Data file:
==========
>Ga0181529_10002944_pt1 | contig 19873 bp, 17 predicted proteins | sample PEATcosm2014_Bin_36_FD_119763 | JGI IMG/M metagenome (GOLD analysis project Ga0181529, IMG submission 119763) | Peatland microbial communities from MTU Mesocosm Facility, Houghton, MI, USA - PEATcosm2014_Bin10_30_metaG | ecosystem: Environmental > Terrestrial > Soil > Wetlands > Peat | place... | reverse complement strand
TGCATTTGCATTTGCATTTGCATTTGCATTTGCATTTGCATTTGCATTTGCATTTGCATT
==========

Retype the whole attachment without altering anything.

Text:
>Ga0181529_10002944_pt1 | contig 19873 bp, 17 predicted proteins | sample PEATcosm2014_Bin_36_FD_119763 | JGI IMG/M metagenome (GOLD analysis project Ga0181529, IMG submission 119763) | Peatland microbial communities from MTU Mesocosm Facility, Houghton, MI, USA - PEATcosm2014_Bin10_30_metaG | ecosystem: Environmental > Terrestrial > Soil > Wetlands > Peat | place... | reverse complement strand
TGCATTTGCATTTGCATTTGCATTTGCATTTGCATTTGCATTTGCATTTGCATTTGCATT